Monday, July 11, 2016

Formula, Schmormula

Like John, I too saw the article about the formula to create a best-seller.  Like him, I've no intention of trying to follow the prescription.

Partly it's because 'formula writing' has a bad name..  Partly it's realistic - I couldn't do it now however hard I tried..  But the main thing is, no matter how carefully they all researched this, no matter how many best-sellers they analysed, I just don't believe them. It wouldn't work.

Some time ago there was a series of concerted attempts by publishers to engineer best-sellers.  With all their experience of marketing they were, they thought, the people who knew what it was that readers really wanted and all they needed was obliging authors to do as they were told.  Life would be much easier for them if they didn't have to gamble on which horse to back.

 James Patterson and even, I believe, Wilbur Smith now have ghost writers patterning their style. But that's a niche market that has already been created -  Mills and Boon, of course, have done it for years. But an original best-seller written to a formula?
As a young, unpublished and very broke wannabe author, I was caught up in one of these schemes myself.  My then agent and an editor from one of the major English publishing houses devised a scheme whereby they got together to develop a series of outlines for a brand that would be called, I think, Dark Secrets - known in the trade as 'creepy-weepies' - and recruit a stable of authors.  The paperbacks would be temptingly displayed at the supermarket check-out to be popped into your bag along with the weekly shop.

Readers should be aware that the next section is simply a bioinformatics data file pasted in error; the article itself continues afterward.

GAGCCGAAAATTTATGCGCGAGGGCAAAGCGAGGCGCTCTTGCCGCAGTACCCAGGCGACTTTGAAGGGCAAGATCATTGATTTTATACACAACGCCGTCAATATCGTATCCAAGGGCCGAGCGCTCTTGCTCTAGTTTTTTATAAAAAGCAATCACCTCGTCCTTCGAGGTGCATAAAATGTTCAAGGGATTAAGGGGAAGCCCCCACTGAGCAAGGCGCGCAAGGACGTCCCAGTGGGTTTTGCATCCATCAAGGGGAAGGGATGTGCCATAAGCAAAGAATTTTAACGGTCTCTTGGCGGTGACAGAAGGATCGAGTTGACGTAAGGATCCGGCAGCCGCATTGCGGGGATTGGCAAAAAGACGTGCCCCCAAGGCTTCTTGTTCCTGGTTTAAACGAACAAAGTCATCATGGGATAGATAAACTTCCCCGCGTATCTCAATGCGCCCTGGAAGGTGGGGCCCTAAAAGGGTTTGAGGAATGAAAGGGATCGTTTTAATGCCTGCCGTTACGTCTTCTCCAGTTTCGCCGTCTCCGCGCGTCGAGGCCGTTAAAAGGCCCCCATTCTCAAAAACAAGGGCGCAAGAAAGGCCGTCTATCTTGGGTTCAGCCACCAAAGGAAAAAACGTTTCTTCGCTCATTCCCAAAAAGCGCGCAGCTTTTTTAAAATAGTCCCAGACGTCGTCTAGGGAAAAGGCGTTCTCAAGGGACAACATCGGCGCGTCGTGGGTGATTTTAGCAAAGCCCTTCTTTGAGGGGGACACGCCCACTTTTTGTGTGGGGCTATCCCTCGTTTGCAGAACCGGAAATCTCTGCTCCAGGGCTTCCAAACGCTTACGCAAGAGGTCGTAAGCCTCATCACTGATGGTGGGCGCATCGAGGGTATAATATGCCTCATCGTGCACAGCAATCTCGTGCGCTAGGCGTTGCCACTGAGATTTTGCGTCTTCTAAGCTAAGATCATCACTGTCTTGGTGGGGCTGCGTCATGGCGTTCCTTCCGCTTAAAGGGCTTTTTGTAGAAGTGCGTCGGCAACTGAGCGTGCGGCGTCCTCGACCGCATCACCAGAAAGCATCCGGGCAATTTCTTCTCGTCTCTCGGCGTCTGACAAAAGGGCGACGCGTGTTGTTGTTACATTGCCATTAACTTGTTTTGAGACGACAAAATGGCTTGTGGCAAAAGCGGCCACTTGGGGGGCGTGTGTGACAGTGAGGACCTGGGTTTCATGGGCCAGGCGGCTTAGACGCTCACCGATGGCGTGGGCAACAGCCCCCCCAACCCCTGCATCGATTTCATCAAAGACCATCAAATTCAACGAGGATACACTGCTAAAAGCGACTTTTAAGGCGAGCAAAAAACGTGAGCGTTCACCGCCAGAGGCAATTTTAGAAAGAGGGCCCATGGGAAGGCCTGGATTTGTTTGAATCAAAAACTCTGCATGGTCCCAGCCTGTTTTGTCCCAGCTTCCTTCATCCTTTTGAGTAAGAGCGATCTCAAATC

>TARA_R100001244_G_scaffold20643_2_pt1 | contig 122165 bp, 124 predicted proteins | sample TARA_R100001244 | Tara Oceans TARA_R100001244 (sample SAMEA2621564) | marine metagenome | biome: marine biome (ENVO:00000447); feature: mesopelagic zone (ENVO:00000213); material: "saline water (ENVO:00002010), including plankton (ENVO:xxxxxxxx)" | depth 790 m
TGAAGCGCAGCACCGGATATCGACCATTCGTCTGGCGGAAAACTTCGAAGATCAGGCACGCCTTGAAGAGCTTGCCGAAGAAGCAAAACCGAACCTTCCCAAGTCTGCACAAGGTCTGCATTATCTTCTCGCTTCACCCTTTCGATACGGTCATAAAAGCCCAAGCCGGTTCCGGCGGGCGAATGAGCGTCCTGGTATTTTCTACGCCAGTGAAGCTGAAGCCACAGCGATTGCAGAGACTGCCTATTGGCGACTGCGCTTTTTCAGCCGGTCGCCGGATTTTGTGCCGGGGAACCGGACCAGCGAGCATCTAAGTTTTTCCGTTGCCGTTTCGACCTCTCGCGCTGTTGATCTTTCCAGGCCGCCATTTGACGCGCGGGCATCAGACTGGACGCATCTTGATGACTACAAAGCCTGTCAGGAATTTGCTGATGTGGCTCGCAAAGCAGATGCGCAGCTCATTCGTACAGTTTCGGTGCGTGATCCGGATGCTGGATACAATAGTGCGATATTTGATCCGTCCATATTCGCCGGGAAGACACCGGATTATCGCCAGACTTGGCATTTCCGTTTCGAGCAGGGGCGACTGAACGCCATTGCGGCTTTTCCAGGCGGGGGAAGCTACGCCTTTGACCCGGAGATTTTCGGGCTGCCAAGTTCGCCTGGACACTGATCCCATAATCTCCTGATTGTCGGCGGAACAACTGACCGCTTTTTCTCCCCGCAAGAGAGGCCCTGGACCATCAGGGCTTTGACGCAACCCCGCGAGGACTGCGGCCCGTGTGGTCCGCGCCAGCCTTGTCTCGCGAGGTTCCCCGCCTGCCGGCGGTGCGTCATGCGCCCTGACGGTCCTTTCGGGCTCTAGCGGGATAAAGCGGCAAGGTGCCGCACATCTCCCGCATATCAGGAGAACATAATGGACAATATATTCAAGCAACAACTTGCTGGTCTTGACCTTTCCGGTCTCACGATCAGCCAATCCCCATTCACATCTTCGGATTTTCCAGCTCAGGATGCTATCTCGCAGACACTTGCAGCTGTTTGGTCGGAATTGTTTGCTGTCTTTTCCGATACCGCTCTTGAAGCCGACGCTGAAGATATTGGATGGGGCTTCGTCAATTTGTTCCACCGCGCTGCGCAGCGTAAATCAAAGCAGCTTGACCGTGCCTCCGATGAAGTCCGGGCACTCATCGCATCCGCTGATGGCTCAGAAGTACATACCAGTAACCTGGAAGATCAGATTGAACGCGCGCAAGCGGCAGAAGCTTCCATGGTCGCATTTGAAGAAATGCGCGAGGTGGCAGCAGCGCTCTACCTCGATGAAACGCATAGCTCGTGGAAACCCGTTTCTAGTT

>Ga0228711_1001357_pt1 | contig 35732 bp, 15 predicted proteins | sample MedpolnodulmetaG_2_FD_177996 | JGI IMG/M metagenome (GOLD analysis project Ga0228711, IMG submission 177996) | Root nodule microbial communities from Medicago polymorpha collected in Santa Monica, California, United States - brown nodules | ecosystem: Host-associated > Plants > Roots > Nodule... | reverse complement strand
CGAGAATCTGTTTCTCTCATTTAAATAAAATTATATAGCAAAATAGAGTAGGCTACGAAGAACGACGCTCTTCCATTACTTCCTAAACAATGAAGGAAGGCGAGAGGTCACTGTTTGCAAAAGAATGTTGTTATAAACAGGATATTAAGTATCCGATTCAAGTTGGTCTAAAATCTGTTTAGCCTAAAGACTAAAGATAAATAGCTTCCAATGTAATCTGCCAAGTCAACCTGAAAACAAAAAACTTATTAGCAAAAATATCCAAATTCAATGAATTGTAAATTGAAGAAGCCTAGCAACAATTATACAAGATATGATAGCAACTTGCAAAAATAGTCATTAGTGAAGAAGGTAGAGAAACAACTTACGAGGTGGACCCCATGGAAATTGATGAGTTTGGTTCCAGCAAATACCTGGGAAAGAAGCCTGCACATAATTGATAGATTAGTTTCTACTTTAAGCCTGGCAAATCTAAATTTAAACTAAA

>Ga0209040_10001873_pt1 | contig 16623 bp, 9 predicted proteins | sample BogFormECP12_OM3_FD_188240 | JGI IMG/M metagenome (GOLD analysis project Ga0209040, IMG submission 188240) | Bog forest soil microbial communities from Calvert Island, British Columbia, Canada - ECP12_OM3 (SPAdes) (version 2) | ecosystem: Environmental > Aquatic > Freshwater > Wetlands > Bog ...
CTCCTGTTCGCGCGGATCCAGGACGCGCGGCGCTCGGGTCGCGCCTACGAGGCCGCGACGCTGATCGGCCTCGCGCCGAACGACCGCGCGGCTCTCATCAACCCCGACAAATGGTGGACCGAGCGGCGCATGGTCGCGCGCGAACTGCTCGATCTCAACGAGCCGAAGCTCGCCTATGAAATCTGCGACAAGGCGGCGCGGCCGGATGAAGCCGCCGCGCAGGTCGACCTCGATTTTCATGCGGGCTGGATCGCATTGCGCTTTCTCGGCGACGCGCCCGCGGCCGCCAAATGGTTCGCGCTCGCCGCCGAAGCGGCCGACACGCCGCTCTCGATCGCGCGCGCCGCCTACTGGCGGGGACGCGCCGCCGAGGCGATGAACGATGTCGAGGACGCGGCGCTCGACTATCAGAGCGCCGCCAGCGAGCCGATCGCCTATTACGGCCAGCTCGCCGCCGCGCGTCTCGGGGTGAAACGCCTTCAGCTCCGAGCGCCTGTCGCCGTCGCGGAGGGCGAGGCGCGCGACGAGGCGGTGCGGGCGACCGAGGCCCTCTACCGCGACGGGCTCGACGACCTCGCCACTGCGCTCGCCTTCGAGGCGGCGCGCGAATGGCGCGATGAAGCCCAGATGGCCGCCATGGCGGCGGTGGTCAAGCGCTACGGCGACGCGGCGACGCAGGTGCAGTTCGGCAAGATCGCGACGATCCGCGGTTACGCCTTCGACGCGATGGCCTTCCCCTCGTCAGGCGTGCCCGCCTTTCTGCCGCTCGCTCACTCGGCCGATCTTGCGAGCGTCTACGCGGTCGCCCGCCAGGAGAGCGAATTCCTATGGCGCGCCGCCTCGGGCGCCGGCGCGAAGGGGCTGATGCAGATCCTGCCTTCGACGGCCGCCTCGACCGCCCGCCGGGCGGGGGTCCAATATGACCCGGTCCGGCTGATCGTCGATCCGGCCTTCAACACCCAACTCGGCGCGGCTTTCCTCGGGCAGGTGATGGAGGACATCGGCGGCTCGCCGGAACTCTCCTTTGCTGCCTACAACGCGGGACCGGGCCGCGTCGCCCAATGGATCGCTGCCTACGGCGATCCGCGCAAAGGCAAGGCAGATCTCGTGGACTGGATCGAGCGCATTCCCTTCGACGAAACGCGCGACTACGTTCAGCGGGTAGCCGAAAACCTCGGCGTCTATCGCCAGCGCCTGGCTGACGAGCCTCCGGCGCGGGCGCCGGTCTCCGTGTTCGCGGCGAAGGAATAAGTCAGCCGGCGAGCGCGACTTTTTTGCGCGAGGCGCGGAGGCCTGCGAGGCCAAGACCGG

Fortune was promised, if not fame, and I was very excited about it at the time and spent months working on my allocated outline.  The first ones were, indeed, published  - but no  more.  Despite all the expertise of editor and agent being applied, they bombed.  Questions were asked about the closeness of the agent-publisher relationship which had exploited the authors and I left her and moved on, greatly to my advantage.

It's very irritating for publishers, of course, that readers don't conform.  How often does a friend tell you that you must read a book - 'It's wonderful, I couldn't put it down' - and you struggle through it, wondering why on earth it was recommended?  No one formula is ever going to have universal appeal.  Thank goodness.


Eileen Goudge said...

I heartily agree, Aline. Bestsellers are born (in the imagination of the writer) not made. Even with genre fiction the individual stamp of the author is there. If a book I wrote has a disappointing sales, let it not be because I followed a preexisting blueprint.

Aline Templeton said...

I'm sure it won't be, Eileen. think you can always tell when you're reading a book if someone is paying too much attention to the theories - 'Ooh, I ought to be doing something about the narrative curve now...'